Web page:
Andy Martino, SNY.tv | Twitter |
Earlier on Monday, we wrote about the likely steps that MLB and the Players' Association will take in the coming days, weeks and months to attempt a return.
The most dramatic element of the process evolved over the past two weeks, when the league turned away from the type of semi-quarantine situation that Dr. Anthony Fauci and other health officials tentatively approved (the "Arizona plan"), and toward the goal of playing in home ballparks.
As expected, the league is now asking the union to consider a proposal for regional travel in an approximately 80-game schedule.
SNY reported that two of the reasons for this change were the ability to salvage sponsorship revenue from in-stadium advertising and signage and offer the Major League-level amenities -- everything from high-speed cameras mounted in the outfield to trainers' rooms -- to players and support staff.
Other reasons include:
- Spring training ballparks are not equipped for instant replay.
- Players are concerned about the hot temperatures in Arizona and Florida.
- Many players did not want to be separated from their families.
- The league wants to televise games in multiple time zones.
Despite a profound disagreement on money, we will be shocked if the sides fail to reach an agreement that involves pay cuts for players. Leaks suggesting otherwise feel like a lot of sound and fury signifying nothing.
One high-ranking executive for an American League team said that if players do not accept pay cuts now, teams will simply pass along losses over the next few years. Clubs will cut player payroll and spend less on free agency. They will seek aggressive concessions in the 2021 CBA negotiations.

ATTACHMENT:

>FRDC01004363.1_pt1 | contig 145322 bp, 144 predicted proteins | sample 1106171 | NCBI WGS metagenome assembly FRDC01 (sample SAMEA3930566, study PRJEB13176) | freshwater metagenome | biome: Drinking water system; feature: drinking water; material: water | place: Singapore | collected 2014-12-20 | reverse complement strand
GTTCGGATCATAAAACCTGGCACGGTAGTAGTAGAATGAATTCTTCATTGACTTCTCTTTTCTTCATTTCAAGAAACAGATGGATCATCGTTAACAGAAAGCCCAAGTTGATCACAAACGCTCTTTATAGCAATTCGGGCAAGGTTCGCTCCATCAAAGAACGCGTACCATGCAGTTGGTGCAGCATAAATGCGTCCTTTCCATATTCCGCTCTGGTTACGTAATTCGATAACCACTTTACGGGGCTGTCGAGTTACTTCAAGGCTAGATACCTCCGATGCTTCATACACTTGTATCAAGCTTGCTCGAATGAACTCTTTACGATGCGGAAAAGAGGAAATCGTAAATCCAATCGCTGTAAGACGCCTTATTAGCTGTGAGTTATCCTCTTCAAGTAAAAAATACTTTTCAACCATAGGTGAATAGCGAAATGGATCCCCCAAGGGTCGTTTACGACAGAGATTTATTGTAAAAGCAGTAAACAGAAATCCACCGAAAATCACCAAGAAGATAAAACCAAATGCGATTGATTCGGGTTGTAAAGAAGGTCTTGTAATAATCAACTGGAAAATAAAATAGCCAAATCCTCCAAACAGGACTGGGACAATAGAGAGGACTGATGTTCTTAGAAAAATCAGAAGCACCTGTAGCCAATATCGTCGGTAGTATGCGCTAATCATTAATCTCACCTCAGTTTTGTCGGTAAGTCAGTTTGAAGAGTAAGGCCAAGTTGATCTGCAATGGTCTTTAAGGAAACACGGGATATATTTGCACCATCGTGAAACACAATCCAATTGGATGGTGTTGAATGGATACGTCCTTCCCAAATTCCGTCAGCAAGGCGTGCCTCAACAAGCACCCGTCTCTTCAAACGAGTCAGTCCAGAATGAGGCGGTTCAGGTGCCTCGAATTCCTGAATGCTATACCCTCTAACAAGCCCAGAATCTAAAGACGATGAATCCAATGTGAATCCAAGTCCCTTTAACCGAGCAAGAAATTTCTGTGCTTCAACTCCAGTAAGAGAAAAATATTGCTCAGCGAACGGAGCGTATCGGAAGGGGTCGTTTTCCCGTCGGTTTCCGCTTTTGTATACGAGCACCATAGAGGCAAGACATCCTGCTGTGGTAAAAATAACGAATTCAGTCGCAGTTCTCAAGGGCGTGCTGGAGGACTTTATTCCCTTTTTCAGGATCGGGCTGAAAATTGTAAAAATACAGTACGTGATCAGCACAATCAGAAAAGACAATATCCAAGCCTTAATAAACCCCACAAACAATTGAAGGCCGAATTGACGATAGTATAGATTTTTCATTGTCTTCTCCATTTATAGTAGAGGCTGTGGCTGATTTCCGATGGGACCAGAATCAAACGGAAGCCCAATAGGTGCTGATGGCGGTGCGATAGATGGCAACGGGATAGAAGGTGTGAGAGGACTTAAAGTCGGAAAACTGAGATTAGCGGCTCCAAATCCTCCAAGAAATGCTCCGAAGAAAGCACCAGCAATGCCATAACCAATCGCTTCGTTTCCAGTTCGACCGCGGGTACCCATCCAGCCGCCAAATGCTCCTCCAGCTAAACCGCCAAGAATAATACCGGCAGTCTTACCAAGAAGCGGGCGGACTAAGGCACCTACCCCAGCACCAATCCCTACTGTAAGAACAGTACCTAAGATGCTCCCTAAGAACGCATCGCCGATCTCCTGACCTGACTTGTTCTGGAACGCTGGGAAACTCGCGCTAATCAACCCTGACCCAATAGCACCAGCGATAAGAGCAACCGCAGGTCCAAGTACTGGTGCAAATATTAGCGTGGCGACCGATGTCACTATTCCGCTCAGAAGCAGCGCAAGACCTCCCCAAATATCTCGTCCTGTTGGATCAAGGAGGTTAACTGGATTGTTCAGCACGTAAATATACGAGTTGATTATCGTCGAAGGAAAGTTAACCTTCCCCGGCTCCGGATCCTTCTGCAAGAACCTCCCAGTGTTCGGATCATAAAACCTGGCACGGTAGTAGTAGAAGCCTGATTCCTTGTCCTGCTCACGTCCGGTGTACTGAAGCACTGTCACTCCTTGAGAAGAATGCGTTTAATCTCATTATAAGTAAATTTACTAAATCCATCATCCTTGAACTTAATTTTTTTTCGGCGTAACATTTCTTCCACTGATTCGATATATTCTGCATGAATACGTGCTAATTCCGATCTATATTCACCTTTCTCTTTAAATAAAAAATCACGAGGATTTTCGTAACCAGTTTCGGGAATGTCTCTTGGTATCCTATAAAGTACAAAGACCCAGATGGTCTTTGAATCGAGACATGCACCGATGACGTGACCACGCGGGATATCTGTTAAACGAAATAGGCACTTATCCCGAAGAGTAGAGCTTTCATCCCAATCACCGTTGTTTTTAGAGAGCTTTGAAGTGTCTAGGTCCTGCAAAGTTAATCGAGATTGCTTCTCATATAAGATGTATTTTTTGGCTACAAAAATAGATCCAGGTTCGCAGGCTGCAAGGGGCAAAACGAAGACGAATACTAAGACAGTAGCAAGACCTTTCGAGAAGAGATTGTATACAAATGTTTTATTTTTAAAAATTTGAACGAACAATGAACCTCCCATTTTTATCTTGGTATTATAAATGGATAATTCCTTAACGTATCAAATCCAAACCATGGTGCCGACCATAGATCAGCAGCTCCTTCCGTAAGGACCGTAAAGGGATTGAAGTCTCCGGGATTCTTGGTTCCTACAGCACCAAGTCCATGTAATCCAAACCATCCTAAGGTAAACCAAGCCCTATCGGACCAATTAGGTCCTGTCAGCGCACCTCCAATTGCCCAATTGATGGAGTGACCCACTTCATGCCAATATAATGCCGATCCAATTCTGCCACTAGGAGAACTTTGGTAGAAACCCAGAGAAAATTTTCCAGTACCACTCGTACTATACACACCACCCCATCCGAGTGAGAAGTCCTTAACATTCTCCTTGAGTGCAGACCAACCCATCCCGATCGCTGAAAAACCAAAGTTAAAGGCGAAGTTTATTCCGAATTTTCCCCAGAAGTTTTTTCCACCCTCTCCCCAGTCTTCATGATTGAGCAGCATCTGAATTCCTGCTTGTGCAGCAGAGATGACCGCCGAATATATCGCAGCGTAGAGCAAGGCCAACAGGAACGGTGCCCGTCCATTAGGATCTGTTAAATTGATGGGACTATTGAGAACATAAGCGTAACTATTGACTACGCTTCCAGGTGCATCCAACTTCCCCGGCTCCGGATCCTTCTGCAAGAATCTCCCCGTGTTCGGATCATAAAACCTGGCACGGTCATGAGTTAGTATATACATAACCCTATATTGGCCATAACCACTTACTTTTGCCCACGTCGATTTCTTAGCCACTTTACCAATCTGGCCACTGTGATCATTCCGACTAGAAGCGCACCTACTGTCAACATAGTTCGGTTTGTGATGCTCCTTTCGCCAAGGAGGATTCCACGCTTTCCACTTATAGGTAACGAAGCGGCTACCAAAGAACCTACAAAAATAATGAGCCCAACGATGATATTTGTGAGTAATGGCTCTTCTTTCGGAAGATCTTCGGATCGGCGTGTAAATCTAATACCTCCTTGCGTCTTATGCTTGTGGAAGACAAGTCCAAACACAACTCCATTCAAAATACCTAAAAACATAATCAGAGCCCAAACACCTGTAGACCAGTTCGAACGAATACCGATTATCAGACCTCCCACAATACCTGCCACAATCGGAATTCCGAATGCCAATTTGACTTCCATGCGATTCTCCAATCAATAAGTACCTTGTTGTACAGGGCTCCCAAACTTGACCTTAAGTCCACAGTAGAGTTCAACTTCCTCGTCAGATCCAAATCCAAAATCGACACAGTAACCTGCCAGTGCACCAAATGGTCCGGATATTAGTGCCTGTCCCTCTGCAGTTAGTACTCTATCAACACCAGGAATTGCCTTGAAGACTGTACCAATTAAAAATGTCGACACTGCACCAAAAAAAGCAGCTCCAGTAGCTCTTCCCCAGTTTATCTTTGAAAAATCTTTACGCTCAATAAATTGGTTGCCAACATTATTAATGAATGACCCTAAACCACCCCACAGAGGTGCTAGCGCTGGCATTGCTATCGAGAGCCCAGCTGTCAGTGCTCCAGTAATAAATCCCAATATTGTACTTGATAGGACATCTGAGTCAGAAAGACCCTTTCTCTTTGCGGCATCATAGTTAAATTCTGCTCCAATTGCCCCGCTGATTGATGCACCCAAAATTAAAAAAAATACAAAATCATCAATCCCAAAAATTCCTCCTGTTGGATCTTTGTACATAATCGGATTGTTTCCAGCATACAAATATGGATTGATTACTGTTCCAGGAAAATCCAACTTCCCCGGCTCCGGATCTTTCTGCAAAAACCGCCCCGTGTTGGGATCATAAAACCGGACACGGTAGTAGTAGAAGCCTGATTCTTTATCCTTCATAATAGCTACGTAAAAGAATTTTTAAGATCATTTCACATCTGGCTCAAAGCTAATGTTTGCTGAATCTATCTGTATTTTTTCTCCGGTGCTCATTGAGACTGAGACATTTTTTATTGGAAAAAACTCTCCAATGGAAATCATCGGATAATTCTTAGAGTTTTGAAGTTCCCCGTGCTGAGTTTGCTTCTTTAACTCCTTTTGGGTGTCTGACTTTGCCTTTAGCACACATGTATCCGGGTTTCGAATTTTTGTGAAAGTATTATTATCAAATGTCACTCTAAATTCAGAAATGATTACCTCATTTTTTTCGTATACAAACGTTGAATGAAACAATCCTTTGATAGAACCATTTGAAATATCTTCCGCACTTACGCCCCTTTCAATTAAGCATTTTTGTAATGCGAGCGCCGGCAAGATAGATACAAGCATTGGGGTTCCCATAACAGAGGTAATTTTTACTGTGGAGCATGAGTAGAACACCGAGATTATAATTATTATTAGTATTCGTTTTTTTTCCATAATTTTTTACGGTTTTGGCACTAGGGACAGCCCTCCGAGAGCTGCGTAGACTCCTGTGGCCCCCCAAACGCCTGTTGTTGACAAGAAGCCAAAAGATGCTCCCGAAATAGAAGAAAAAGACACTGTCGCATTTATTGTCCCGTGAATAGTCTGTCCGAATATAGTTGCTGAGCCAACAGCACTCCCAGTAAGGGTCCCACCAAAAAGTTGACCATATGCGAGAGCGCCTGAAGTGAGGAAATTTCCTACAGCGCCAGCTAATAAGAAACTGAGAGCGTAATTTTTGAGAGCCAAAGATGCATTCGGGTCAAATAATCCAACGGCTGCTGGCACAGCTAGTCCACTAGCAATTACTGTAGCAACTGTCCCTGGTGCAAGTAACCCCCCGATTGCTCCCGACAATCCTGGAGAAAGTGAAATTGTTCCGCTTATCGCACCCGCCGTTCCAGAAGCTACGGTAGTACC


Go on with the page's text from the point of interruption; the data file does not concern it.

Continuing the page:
Both the industry and team owners are taking massive losses during this shutdown. They will pass some of those losses along to players, period. Players rightly argue that they are assuming the health risks; they will likely be displeased with what owners offer -- but most of them do want to play and earn a living.
About those health risks: One team executive offered a more optimistic path than the one we laid out Monday morning. As that exec understands it, the sport will not necessarily need to shut down if a player tests positive.
He laid out this scenario: Let's say Roy Hobbs of the New York Knights has coronavirus. Hobbs would be isolated, and the entire team would immediately be tested.
Any players found to have the virus would also be isolated and replaced by a member of the team's large taxi squad (it's expected that each team will have as many as 50 players available, between the active roster and taxi squad). Players who do not test positive would continue to play.
There are so many scenarios not covered by this. What if an elderly coach or player with a compromised immune system contracts the disease?
The Players Association will seek answers to these and many more health-related questions in the coming days.
Then, they will reach an agreement and begin spring training next month.